I went to the PGSA website (Polish Genealogical Society of America), and looked at the obituaries index in the Dziennik Chicagoski newspaper. I found so much helpful info that I joined the society. I saw someone listed as as "Julia Kwiatkowski Janik-Drechny". I wondered who that could be and figured they had to be related with the names Kwiatkowski and Janik. I received the obituary last week, and to my surprise it was my relative Julia Mazurkiewicz! But unfortunately her maiden name was not in the obituary. I was also surprised the obituary was written in Polish, but I'm glad there was a Catholic Polish newspaper in Chicago. I knew this was my relative because it said Julia had the address of 1058 N. Marshfield. I didn't know what the Drechny name was from. While I was waiting for the obituary to arrive, I did searches on the surname Drechny, and I only saw one Drechny family in Chicago. It was Peter Drechny and Viola. I looked at the Drechny's address on the Census, plotted it on my Sanetra map and it was about 2 blocks from our family at 1058 N. Marshfield. So then, since I knew this Julia was ours, I ordered a death certificate for Julia Drechny. Sadly, her maiden name was not on her death certificate either. I was really hopeful to get something off her death certificate, like maiden name or parents names. Although the word "Pantera" is listed in the father's field-space for Julia, and I don't know what that means. I looked up "parent" and "father" in the Polish dictionary and Pantera does not equal either word. I'm finding lots of fields left "unknown" on records for my Polish relatives. Well, on Julia's death cert it does say her husband was Peter Drechny. So then I checked the IL state death index and saw Viola died in 1926. My next posting will be info on Peter and Viola, including Census and birth records I've already found.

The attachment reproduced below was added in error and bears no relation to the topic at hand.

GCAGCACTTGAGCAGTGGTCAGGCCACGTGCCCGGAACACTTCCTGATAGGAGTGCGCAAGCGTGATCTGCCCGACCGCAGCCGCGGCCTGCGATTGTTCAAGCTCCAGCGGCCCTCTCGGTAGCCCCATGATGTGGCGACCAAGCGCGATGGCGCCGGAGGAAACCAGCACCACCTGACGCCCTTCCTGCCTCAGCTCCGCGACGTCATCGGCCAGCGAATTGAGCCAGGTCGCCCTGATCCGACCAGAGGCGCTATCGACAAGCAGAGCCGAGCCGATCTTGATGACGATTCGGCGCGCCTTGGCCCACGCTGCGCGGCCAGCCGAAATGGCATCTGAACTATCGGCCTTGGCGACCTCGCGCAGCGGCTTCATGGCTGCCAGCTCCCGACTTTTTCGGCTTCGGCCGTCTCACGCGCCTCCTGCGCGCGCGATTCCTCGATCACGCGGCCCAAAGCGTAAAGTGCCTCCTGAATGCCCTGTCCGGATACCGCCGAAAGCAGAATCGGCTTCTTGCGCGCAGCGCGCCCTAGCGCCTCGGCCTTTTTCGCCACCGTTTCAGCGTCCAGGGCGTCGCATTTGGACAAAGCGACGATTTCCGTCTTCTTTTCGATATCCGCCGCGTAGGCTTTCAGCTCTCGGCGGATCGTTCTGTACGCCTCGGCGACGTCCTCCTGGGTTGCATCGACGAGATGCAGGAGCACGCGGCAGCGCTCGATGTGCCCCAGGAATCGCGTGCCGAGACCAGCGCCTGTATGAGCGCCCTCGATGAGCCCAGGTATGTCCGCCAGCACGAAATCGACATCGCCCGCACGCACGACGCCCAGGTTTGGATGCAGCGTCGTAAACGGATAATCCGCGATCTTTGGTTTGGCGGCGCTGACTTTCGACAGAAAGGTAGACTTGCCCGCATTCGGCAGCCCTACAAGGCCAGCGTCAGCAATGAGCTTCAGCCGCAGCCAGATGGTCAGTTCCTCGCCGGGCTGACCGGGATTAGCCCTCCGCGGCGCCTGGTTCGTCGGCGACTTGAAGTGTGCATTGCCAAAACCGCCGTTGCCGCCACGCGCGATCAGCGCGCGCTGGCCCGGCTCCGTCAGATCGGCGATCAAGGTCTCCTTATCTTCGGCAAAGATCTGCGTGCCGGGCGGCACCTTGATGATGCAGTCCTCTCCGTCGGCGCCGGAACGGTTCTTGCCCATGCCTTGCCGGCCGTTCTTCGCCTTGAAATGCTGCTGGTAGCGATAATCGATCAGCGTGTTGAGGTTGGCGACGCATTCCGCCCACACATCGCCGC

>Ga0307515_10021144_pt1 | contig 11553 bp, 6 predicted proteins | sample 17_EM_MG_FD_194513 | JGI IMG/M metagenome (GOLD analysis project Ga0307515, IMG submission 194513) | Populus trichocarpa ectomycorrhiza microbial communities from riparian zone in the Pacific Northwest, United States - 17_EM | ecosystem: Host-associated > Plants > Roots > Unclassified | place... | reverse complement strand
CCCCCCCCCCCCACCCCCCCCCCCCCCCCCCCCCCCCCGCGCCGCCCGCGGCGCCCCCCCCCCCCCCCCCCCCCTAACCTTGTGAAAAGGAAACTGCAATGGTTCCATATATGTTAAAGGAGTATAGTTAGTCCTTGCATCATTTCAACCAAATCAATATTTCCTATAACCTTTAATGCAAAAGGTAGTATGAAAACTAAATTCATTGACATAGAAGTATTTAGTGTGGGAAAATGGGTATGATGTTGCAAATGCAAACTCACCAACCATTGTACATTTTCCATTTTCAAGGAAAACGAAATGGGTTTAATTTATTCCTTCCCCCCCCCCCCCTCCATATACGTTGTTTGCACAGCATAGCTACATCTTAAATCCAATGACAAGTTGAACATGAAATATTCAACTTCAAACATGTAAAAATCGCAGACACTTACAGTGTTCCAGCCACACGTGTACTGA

So here is a time line for Julia Mazurkiewicz:
*** 7 Aug 1875 Julia is born in Poland
*** abt 1893 Julia married Wladyslaw Kwiatkowski
*** 5 Aug 1902  Julia arrives  in the US with her 3 sons Joseph, Teddy & John, to join her husband Wladyslaw Kwiatkowski, in Chicago.
*** 20 Mar 1910  Julia's husband Wladyslaw Kwiatkowski died in Chicago
*** 1 Jul 1910 Julia married Karol Janik in Chicago
*** 31 Jan 1914 Julia's sisters Alfreda Mazurkiewicz and Anna Baranowski and Anna's son Kasimir Bazarnik arrive in the US
*** 28 Dec 1920 Julia's sister Alfreda married Adam Sanetra
*** 6 Jun 1922 Alfreda and Adam Sanetra return to Poland, being denied citizenship. In 1923, Adam Sanetra comes back to the US and lives with Julia and Karol Janik for a year. (Karol is from same town in Poland as Adam-Zywiec) Alfreda never returned to the US. Adam went back to Poland after about year.
*** 30 Apr 1928 Julia's husband Karol Janik died.
*** between 1928-1933 Julia married Peter Drechny. (After 1928 when Karol died but before 1933 when Peter died.) Peter became a widow in 1926.
*** 24 Oct 1933 Julia's husband Peter Drechny died. Julia returned to the 1058 Marshfield address where at least one of her sons still lived. Peter owned a home on the 1930 Census, but on his death certificate, his address says 1058 Marshfield Ave. So he and Julia moved there together before he died. 
*** 7 Jun 1947 Julia Mazurkiewicz died, and was buried in St. Adalbert's cemetery (Catholic) by her husband Wladyslaw Kwiatkowski and Karol Janik. (Not sure about Peter Drechny yet, but he was buried in same cemetery.)